By Sam Volz: Andre Ward believes that the size, skills, and dogged determination of Tyson Fury may prove to be too much for the smaller unified heavyweight champion Oleksandr Usyk in a fight between the two for the undisputed championship.
Ward is intrigued by this match-up because it pits two highly skilled champions that are vastly different in size. The 6’9″ Fury (32-0-1, 23 KOs) will enjoy a six-inch height advantage and possibly a 40+ lb weight advantage against the 6’3″, 221-lb Usyk.
That’s not to say that Usyk can’t win because Fury’s whole game is centered around fighters that stand in front of him to allow him to get his shots off and lean on them. Usyk isn’t going to be there for Fury to use his usual back of tricks on him that he’s done against so many of his other opponents.
“It turned out just like I thought it would turn out. Usyk had too much flavor and too much IQ for Anthony Joshua,” said Andre Ward to Max Kellerman on Boxing. “I was pleasantly surprised Anthony Joshua looked a little bit better.
“You could see him thinking in a good way. You saw him early in the fight, trying to stand his ground and be the bigger guy. I’m sure that’s what Robert Garcia, his new coach, and his new team were trying to implement and remind him of.
“You can’t box with a great boxer. You have to be the bigger man, and he tried to follow the script. You also saw him go to the body. Something you normally don’t see Anthony Joshua do very often.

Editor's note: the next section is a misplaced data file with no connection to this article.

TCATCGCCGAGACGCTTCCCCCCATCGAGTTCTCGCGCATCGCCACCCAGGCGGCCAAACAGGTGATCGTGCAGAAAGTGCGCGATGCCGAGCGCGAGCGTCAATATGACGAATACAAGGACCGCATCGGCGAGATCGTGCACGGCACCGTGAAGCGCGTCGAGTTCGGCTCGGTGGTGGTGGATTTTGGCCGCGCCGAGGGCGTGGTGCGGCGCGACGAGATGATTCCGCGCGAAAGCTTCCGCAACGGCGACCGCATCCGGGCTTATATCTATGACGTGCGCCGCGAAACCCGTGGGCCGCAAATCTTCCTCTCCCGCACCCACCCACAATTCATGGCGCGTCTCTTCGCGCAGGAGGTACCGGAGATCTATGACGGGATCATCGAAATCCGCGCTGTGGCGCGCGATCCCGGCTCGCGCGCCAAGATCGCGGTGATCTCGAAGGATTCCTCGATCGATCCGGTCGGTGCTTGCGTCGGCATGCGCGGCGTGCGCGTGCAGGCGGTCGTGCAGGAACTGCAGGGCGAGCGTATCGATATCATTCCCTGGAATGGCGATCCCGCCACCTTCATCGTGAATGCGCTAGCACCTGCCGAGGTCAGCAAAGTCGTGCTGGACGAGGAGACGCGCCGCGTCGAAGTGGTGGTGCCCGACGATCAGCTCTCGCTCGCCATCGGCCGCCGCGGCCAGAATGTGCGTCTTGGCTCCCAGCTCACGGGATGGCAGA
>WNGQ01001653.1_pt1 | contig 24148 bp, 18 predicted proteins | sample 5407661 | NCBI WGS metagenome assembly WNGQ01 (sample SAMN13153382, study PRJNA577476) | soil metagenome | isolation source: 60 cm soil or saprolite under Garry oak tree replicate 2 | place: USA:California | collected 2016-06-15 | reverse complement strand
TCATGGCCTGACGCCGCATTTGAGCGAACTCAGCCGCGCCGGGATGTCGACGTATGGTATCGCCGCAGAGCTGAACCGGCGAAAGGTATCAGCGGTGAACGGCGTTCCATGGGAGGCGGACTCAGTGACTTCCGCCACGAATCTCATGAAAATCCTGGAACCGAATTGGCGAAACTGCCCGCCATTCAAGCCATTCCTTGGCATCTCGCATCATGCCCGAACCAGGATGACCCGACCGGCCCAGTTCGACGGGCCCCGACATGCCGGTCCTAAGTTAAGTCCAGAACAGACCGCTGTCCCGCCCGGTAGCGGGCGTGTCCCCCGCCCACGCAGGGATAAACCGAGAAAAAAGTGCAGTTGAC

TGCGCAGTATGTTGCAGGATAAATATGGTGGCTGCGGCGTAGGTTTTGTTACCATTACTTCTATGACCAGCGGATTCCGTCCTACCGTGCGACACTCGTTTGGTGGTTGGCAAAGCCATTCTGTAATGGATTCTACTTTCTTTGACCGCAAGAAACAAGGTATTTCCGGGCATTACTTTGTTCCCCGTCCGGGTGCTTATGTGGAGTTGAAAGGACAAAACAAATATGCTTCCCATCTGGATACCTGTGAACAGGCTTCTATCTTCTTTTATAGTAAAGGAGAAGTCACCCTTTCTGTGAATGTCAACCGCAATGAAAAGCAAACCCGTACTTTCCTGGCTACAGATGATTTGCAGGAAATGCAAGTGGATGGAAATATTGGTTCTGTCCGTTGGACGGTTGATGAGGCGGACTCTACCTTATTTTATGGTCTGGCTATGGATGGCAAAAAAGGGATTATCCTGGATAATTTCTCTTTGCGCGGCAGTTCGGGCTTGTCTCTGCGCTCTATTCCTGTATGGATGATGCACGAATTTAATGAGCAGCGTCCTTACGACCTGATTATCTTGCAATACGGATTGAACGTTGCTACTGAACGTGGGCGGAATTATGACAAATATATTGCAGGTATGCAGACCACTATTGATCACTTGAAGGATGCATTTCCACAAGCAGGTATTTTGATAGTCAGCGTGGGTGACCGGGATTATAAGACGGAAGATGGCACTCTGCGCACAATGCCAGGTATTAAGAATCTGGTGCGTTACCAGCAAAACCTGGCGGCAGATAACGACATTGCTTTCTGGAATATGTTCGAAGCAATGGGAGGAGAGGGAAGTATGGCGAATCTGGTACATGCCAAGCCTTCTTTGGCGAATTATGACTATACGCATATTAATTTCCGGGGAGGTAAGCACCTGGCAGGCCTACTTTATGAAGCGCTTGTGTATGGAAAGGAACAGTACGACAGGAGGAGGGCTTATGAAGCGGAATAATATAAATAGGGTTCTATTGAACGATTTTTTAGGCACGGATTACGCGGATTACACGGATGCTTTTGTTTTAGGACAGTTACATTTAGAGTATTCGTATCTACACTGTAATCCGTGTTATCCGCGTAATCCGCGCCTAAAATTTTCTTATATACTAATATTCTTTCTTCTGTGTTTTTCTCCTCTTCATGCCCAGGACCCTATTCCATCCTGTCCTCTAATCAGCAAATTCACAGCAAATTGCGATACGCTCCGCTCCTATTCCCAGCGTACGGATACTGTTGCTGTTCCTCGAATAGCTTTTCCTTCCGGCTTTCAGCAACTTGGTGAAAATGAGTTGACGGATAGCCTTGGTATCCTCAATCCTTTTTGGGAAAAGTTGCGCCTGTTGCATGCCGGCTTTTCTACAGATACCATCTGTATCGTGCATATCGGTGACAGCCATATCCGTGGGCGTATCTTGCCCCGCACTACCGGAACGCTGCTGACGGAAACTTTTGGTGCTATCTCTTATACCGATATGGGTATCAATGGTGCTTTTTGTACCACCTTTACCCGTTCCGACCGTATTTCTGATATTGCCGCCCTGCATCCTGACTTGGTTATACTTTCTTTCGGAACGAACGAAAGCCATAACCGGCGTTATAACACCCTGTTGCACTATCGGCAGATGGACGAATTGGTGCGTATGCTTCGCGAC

“He also tried to make a stand in the ninth round that got Usyk’s attention. If Joshua was able to muster that kind of effort and that kind of mentality throughout the fight, he would have won.
“Just because he improved doesn’t mean he was winning and doesn’t mean he did enough to win. Usyk did what he had to do. He came in with a heavy heart and a lot on his shoulders with his country being at war.
“Not only wanting to represent his team, his family but his country on the biggest stage, and he did just that. Who wins? We’ve talked about this offline and talked about it on the air for many years that a good big man will always beat a good little man.
“I believe this will be the case in this situation,” said Ward in picking Tyson Fury to beat Usyk. You can’t write Usyk off by any stretch of the imagination, but Tyson Fury is not Anthony Joshua.
“Tyson Fury has an amateur pedigree. Tyson Fury is big and has got a range, and he knows how to use it. He’s not conflicted about his style. He’s not conflicted about the type of fighter he is.
“He knows he can box, but he’s also got that dog in him. We’ve seen him get off the canvas against a puncher like Deontay Wilder and get hit with some massive shots that take most men out.
“He found a way to get up, bite down on his gumshield and stick to the game plan and go get the win.
“I don’t think there will be any difference in this fight with Usyk, but it’s intriguing because of the skillset of both guys, the size differential between Usyk and Tyson Fury. Both guys want the fight.
“I get goosebumps when I see Usyk say, ‘I don’t want another fight. I want the dude that has the other belt,’ and Tyson Fury is the same exact way. That’s shades of the 90s and early 2000s to me,” said Ward.